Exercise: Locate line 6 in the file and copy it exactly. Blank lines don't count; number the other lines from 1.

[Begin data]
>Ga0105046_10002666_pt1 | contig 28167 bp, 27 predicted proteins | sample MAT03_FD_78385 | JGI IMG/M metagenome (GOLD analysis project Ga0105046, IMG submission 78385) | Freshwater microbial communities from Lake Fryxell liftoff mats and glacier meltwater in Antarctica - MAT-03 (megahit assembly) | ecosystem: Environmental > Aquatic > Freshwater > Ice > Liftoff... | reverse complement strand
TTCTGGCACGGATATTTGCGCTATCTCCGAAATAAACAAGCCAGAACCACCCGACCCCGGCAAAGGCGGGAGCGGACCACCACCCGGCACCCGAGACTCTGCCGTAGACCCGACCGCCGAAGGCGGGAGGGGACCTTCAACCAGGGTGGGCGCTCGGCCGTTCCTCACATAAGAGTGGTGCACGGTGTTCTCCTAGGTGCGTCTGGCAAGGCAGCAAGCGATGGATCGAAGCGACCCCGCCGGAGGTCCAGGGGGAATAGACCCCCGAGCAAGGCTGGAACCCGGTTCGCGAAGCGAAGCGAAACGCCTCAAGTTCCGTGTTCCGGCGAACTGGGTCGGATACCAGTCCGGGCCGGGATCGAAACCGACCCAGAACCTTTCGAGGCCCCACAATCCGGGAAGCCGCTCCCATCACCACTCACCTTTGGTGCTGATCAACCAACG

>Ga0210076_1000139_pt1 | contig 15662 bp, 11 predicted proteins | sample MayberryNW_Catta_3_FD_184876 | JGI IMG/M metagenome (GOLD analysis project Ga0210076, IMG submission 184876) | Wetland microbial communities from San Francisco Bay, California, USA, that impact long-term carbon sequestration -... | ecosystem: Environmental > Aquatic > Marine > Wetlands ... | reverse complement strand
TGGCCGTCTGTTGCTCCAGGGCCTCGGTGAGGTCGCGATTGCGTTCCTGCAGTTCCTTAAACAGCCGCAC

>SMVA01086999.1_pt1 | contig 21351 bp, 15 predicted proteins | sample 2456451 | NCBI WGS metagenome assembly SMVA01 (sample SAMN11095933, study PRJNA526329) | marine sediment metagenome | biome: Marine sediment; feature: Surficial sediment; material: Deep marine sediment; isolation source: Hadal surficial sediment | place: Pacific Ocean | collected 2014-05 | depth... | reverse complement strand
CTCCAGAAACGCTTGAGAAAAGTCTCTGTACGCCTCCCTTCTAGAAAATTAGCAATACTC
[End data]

CTCCAGAAACGCTTGAGAAAAGTCTCTGTACGCCTCCCTTCTAGAAAATTAGCAATACTC